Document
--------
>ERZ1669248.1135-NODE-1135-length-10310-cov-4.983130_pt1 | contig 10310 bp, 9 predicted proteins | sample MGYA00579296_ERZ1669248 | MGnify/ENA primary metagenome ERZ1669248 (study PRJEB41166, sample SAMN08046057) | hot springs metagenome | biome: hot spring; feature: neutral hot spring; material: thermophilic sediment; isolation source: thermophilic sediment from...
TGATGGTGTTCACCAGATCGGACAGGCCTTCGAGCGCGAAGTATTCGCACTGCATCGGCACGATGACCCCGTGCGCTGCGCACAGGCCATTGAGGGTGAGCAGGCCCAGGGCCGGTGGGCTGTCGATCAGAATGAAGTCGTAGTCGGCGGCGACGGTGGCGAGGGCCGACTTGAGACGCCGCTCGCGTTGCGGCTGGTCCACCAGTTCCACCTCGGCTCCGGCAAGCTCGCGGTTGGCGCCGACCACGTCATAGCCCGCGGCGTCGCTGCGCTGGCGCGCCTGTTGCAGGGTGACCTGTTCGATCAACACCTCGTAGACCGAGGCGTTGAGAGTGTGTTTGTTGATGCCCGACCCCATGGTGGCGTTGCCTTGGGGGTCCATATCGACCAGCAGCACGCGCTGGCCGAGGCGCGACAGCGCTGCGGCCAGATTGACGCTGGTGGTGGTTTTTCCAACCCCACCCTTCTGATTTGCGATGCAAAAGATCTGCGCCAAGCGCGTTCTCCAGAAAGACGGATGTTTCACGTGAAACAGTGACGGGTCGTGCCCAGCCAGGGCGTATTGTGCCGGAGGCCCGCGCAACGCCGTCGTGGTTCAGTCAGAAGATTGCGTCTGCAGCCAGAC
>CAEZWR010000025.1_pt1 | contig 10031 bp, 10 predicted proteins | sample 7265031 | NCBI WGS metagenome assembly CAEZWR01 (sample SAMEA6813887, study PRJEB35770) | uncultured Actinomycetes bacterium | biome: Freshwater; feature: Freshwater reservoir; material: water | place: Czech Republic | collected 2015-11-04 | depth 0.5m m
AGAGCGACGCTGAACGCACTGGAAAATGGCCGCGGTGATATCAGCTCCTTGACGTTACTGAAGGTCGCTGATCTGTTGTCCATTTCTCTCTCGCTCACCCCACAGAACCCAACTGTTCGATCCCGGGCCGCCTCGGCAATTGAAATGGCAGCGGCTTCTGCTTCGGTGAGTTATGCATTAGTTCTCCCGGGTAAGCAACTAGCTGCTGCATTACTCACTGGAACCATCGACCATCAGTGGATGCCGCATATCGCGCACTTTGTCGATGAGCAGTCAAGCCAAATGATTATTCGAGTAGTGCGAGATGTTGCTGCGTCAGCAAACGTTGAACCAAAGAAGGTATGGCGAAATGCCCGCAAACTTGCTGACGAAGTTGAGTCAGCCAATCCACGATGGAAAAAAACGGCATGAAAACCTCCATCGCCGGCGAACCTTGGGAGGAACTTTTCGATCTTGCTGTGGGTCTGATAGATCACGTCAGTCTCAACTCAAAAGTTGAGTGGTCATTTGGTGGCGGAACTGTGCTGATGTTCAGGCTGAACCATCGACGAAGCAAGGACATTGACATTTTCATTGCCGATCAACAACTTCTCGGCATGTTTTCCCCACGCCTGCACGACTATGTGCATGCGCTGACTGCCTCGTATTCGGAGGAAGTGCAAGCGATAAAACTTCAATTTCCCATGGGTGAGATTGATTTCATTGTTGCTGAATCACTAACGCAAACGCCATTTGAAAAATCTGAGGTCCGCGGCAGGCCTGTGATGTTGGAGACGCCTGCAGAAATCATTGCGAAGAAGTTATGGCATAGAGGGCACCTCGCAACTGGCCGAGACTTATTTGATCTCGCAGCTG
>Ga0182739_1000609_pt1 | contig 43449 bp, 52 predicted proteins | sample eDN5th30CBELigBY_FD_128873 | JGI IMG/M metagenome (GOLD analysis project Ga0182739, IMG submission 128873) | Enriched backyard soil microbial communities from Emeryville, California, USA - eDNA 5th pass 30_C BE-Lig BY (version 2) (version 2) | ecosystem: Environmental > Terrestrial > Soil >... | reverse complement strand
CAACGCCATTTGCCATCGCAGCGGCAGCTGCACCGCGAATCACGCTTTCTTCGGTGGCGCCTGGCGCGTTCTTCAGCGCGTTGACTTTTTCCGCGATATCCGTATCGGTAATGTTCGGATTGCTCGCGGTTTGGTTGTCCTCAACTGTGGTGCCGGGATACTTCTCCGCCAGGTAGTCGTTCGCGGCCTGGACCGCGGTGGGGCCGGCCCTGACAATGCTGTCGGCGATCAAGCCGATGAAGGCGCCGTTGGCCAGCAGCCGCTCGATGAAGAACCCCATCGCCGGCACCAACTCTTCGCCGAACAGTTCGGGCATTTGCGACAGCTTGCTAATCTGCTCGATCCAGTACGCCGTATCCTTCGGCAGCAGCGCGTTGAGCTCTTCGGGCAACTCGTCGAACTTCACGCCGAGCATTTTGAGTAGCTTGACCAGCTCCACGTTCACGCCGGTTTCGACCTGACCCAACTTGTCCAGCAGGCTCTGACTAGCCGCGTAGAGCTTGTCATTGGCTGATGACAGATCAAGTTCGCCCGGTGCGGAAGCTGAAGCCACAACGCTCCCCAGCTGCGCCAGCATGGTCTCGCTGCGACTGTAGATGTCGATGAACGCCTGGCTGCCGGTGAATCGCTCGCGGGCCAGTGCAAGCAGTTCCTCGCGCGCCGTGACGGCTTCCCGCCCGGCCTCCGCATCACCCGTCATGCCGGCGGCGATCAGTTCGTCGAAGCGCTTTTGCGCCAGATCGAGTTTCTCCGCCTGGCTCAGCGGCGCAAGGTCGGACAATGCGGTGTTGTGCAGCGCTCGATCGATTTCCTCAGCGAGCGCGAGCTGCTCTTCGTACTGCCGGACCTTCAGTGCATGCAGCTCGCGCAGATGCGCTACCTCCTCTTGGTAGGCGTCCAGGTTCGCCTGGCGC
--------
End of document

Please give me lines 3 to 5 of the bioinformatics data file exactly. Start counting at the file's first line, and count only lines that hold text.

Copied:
>CAEZWR010000025.1_pt1 | contig 10031 bp, 10 predicted proteins | sample 7265031 | NCBI WGS metagenome assembly CAEZWR01 (sample SAMEA6813887, study PRJEB35770) | uncultured Actinomycetes bacterium | biome: Freshwater; feature: Freshwater reservoir; material: water | place: Czech Republic | collected 2015-11-04 | depth 0.5m m
AGAGCGACGCTGAACGCACTGGAAAATGGCCGCGGTGATATCAGCTCCTTGACGTTACTGAAGGTCGCTGATCTGTTGTCCATTTCTCTCTCGCTCACCCCACAGAACCCAACTGTTCGATCCCGGGCCGCCTCGGCAATTGAAATGGCAGCGGCTTCTGCTTCGGTGAGTTATGCATTAGTTCTCCCGGGTAAGCAACTAGCTGCTGCATTACTCACTGGAACCATCGACCATCAGTGGATGCCGCATATCGCGCACTTTGTCGATGAGCAGTCAAGCCAAATGATTATTCGAGTAGTGCGAGATGTTGCTGCGTCAGCAAACGTTGAACCAAAGAAGGTATGGCGAAATGCCCGCAAACTTGCTGACGAAGTTGAGTCAGCCAATCCACGATGGAAAAAAACGGCATGAAAACCTCCATCGCCGGCGAACCTTGGGAGGAACTTTTCGATCTTGCTGTGGGTCTGATAGATCACGTCAGTCTCAACTCAAAAGTTGAGTGGTCATTTGGTGGCGGAACTGTGCTGATGTTCAGGCTGAACCATCGACGAAGCAAGGACATTGACATTTTCATTGCCGATCAACAACTTCTCGGCATGTTTTCCCCACGCCTGCACGACTATGTGCATGCGCTGACTGCCTCGTATTCGGAGGAAGTGCAAGCGATAAAACTTCAATTTCCCATGGGTGAGATTGATTTCATTGTTGCTGAATCACTAACGCAAACGCCATTTGAAAAATCTGAGGTCCGCGGCAGGCCTGTGATGTTGGAGACGCCTGCAGAAATCATTGCGAAGAAGTTATGGCATAGAGGGCACCTCGCAACTGGCCGAGACTTATTTGATCTCGCAGCTG
>Ga0182739_1000609_pt1 | contig 43449 bp, 52 predicted proteins | sample eDN5th30CBELigBY_FD_128873 | JGI IMG/M metagenome (GOLD analysis project Ga0182739, IMG submission 128873) | Enriched backyard soil microbial communities from Emeryville, California, USA - eDNA 5th pass 30_C BE-Lig BY (version 2) (version 2) | ecosystem: Environmental > Terrestrial > Soil >... | reverse complement strand